The NYPD gets about 104-hours of initial firearms training to achieve a "hit ratio" of about 34 percent in gunfights-- meaning they miss their target about 2/3 of the time. Now don't get too bent out of shape, but this is actually better than in many departments. I can tell you from experience, the 104-hour figure also isn't too far off from many typical agencies-- and some even give far less.

    However, many issues with Glocks (or any firearm for that matter) and negligent discharges go back to the basic safety rules, which can never be repeated too often.

    1. Treat every firearm as if it's loaded. This means anything you would do with the gun while unloaded, is the same thing you would do with it ready to fire. I can personally tell you of two negligent discharges I witnessed with people when people who knew better pulled the trigger on a gun they just 'knew' were unloaded.

    2. Never point a firearm at anything that you do not intend to destroy. This includes any and all horseplay with firearms-- especially if you forget rule number one above. This translates into the concept of proper muzzle-control. Remember, the only things that are cleared to point a firearm at is a target, berm, or threat. Moreover, even with that, keep in mind all of the other rules.

    3. Always be sure of your target and what is beyond it or behind it. Bullets are funny things. Even low-powered rimfire ammo can travel significant distances and penetrate walls, doors, etc. Keep this in mind even in self-defense instances.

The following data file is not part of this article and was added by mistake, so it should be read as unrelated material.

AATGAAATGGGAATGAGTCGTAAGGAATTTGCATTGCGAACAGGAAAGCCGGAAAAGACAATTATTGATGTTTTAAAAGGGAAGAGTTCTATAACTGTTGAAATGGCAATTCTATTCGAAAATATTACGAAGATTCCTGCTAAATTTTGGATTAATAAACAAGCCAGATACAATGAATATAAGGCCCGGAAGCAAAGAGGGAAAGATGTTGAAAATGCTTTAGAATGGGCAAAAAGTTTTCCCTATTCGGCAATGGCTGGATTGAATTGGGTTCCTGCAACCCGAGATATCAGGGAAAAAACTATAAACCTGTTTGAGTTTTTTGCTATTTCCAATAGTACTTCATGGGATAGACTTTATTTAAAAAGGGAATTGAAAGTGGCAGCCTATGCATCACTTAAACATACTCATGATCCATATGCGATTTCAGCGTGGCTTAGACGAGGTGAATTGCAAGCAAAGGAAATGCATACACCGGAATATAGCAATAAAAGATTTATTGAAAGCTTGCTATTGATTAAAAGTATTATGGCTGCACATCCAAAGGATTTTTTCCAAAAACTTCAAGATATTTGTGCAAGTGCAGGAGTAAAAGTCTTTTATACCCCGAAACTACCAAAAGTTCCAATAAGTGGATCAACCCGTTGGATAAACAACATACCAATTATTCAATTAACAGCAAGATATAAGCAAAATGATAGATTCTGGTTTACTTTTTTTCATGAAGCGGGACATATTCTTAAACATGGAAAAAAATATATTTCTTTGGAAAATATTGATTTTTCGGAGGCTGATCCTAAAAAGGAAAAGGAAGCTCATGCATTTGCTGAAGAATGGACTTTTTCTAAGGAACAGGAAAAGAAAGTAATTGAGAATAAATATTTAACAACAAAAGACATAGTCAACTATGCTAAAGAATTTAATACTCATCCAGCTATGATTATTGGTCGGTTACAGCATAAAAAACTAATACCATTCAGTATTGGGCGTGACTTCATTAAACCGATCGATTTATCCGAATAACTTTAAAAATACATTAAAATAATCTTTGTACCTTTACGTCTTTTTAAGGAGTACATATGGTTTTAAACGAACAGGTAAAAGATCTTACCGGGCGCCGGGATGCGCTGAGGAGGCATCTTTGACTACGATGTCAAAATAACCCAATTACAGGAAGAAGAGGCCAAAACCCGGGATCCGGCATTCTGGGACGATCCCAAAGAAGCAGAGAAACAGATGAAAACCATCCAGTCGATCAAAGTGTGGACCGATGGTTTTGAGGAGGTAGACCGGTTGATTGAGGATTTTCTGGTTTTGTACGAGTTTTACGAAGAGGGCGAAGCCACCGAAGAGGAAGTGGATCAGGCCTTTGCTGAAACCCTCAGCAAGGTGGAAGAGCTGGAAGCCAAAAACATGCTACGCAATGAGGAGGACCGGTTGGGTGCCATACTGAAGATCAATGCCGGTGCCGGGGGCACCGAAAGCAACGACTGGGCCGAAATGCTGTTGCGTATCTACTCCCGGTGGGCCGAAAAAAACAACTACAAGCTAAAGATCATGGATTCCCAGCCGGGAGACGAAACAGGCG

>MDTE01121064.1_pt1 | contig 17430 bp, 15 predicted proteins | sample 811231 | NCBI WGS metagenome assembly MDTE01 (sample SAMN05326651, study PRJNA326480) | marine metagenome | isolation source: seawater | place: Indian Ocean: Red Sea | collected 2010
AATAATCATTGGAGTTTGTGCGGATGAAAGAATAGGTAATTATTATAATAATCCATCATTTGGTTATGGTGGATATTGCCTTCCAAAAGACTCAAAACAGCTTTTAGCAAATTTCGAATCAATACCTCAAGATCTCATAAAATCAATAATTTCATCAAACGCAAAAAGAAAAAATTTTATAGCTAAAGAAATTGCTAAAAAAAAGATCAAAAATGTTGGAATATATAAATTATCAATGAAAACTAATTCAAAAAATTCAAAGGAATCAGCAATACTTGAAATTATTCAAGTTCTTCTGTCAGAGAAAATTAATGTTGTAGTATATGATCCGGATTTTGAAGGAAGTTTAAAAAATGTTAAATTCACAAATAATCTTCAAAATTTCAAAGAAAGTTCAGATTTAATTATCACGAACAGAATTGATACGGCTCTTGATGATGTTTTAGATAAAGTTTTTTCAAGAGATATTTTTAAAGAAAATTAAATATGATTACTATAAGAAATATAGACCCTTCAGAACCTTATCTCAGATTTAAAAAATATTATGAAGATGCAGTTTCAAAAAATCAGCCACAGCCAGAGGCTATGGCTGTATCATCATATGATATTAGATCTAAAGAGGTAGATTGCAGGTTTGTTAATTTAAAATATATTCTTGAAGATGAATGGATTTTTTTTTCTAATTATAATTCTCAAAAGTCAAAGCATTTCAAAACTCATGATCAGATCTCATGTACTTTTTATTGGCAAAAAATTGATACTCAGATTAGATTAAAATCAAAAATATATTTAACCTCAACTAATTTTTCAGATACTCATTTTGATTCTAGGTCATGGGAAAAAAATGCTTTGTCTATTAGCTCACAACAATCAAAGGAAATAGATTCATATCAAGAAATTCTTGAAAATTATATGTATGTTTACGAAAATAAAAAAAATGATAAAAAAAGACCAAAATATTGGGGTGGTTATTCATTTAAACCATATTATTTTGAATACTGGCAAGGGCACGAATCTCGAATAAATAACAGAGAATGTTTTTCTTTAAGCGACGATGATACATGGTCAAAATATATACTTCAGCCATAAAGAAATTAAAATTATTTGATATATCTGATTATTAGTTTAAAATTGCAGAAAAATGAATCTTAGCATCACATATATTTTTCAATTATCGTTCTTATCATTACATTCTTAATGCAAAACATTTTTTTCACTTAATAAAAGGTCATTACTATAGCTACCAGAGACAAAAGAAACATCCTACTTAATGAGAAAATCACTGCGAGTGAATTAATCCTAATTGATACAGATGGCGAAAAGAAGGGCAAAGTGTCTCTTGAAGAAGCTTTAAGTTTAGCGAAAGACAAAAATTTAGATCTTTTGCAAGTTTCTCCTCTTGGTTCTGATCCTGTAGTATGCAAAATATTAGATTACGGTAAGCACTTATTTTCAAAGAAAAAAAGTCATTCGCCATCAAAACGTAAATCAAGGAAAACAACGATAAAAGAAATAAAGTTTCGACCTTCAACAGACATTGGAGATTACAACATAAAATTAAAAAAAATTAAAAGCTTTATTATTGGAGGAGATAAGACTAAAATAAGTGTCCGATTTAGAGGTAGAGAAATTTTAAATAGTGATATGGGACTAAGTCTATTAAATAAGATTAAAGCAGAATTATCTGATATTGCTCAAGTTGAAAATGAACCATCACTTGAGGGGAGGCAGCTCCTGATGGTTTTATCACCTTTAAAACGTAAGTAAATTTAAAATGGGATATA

4. Keep your finger off the trigger until you are on target. Ah trigger discipline, or commonly just called TD. It's pretty hard for a firearm to just suddenly go off unless the trigger is pulled back successfully. If your trigger finger is aligned down the side of the trigger well, or better, down the side of the slide, until you are ready to fire, the less likely you are to shoot yourself in the leg or accidentally wing an innocent bystander. "Booger hook off the bang switch!"

    So DO Glocks have a safety?

    Well, yes, they actually have three internal three passive, independently operating, mechanical safeties that have to be engaged for the gun to fire as explained in detail here:

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    A trigger safety

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    A firing pin safety

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    A drop safety


    What if you still really want an "active" external safety lever or button?

    Well, you are in luck, there are many aftermarket options

    http://www.youtube.com/watch?v=vBoXmpADvTQ
    A Saf-T-Blok trigger safety

    http://www.youtube.com/watch?v=AX59xwZLCh0
    A Siderlock device that fits in the trigger itself

    http://www.youtube.com/watch?v=ox_R2NXnWIw
    External safety lever installed


    Finally, you can always carry your Glock without a round in the chamber, training to draw and rack to bring it into action as a last stand against possible negligent discharges.

    However, recognize that when you are under stress that extra step can cost you time, which can cost you a lot. Racking the slide takes time, no matter how you argue it. It also allows a chance for the weapon to jam when you very least need it to.

    In the end, everything you do with a Glock or any handgun boils down to safety. Moreover, with the proper practice and policies, they can be among the safest guns in the world.

    Despite the rhetoric.

    What's your thoughts? Drop them below.